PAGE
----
WorldIV: From your current role and your past projects, you obviously understand the importance of a game community to MMORPGs. What can developers do to build the kind of sustaining community that will keep their players interested and involved?

Cuppycake: I’m biased on this question, because I think that the community is the single most important factor of any online multiplayer game. I think it’s extremely difficult to design a game that not only has great gameplay elements (combat, questing, level design, etc.) but also caters equally to the fanbase’s needs to socialize and interact. The best way for developers to build a community and keep people interested is by making it easy and necessary for people to connect with each other. Features like robust guild tools, voice chat, message boards, meeting places within the game and LFG tools should all be standard in MMOs nowadays because they are enablers for communication. It should never be difficult for players to find one another, and there should be tasks that groups of individuals can work on together. If a player wants to create a guild and recruit for other players, it should be simple for them to do so. Likewise with joining a guild. Things like community spotlights, fansite support, developer interaction with the paying customers, and rewards for player participation are excellent facilitators to a growing and changing community. Basically, the developers just have to recognize the importance of the needs of the player base, design with those needs in mind, and continue to support and add to them as the community requests it.

WorldIV: Let’s say someone gave you a great deal of money and a stable of talented developers to build an MMO with. The only catch was it had to be based on some existing IP. Which IP would you pick to develop your game around?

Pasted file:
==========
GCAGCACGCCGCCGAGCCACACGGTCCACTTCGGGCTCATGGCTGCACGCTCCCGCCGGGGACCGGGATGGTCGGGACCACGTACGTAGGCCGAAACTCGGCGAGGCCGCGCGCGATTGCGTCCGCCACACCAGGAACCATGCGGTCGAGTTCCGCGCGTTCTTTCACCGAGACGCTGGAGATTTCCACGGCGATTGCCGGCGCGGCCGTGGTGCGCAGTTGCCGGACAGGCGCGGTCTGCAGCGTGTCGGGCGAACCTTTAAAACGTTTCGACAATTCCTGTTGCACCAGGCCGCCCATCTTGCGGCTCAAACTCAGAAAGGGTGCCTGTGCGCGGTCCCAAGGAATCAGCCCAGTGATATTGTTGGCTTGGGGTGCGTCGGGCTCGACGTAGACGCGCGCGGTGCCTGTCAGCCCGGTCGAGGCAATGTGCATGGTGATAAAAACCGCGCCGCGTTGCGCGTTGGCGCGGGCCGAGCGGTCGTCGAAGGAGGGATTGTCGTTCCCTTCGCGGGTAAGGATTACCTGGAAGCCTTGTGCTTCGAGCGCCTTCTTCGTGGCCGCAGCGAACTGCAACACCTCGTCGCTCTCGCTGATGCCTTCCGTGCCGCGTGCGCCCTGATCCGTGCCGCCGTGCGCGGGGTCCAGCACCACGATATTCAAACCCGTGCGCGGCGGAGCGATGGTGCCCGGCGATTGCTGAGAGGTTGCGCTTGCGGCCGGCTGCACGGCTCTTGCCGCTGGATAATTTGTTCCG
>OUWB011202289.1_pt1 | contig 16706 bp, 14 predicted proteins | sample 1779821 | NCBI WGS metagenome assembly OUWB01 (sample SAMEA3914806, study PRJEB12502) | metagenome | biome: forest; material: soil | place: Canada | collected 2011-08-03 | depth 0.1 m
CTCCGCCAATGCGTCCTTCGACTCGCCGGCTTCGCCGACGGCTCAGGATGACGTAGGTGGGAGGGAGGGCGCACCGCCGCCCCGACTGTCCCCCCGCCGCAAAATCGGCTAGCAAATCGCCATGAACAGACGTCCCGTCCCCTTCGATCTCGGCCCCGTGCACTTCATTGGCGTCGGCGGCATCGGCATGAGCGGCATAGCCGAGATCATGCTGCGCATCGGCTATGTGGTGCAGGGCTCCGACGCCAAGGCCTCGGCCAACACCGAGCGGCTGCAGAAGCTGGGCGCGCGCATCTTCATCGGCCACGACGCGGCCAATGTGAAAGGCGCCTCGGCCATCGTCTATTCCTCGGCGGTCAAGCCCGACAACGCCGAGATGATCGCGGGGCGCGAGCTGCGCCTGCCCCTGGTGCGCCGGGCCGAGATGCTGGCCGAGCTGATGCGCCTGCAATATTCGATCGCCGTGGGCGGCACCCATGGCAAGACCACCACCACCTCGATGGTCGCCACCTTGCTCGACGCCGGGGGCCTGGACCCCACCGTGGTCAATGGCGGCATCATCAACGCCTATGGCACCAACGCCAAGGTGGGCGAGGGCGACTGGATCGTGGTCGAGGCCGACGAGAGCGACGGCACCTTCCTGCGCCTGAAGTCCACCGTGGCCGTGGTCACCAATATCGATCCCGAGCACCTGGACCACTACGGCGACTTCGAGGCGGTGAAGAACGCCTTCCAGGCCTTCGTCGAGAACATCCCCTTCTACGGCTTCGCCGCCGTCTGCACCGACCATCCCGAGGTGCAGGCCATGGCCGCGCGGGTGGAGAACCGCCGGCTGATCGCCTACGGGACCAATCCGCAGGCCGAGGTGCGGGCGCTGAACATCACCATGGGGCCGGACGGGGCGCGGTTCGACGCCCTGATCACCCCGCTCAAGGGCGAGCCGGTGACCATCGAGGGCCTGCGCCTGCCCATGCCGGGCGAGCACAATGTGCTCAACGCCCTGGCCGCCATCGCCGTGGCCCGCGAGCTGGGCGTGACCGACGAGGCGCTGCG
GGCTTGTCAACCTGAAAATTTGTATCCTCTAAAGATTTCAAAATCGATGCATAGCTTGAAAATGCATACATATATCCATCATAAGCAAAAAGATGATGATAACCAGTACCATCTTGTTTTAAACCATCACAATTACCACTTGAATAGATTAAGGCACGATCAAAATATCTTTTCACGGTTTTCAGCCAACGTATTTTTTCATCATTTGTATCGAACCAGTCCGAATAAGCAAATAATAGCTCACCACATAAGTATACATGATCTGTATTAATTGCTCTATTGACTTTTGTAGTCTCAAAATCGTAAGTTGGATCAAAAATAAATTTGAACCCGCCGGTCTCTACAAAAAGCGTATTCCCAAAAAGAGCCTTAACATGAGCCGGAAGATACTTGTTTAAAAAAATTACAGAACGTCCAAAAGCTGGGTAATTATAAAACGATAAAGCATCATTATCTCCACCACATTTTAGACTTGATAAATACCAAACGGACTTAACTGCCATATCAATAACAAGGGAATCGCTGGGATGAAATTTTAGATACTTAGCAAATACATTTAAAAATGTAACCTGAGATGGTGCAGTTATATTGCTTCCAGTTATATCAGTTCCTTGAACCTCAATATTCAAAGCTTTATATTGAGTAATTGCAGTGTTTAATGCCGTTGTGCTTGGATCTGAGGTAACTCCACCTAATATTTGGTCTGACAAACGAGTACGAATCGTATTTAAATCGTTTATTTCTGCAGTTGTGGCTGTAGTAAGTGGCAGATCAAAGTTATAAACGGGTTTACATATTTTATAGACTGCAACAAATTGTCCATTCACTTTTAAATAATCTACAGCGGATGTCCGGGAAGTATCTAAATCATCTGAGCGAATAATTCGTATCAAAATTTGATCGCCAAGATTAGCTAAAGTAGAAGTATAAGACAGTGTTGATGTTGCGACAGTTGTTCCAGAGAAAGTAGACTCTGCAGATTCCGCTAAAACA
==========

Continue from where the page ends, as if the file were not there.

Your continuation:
Cuppycake: I’m almost obligated to say “My Little Pony” because that’s sort of a running joke about me, but I’ll switch it up for the sake of something new and excited to talk about. Honestly, I’d love to see an MMORPG set in the world of A Song of Ice and Fire, the fantasy novel series by George RR Martin. As cliche and popular as that response is, there is no environment that has really reeled me in and held me there like ASoIaF. The familiar locations and key characters would make a phenomenal storyline for the game in combination with the various heritages making good races and the unique NPCs. I just think it would make a great setting, but I’m a fan of traditional fantasy which a lot of people feel has grown stale over the years.

WorldIV: From an observer’s perspective, the last year has been a wild ride for you: Blogging on Cuppytalk for about a year, hired by Areae, moved to the West Coast. What’s your perspective on the last year? Was working in the industry the goal? Was blogging an important part of entering the industry?

Cuppycake: The last year has been exhilarating and exciting in every way! I always had a dream of working in the game industry but never imagined that it would ever become a reality. Living in Minnesota, there aren’t too many opportunities for employment in the game world so I was persuing other options that ultimately I wouldn’t have been as happy with. A great opportunity came up for me to relocate to San Diego for the job of my dreams working at Areae, and I made every possible arrangement I could to make the transition as easy as possible. I don’t know how important blogging in itself was to entering the industry, but networking as a whole is crucial. It’s really important to get your name out there, make connections at various conventions, volunteer to help out in various online communities and start a portfolio of your work to show off your ability to write. Having a blog is just one way to say – “Hey, I’m interested in the gaming industry, have lots of opinions that go beyond just playing games, and oh yeah, I can write too!” That’s huge as far as I’m concerned.

WorldIV: You really do have a very enjoyable blog! You cover a lot of things and it seems pretty diverse. How do you find the inspiration to blog regularly? What are your favorite topics to write about? Do you believe that bloggers have a role, purpose or value for the MMO industry?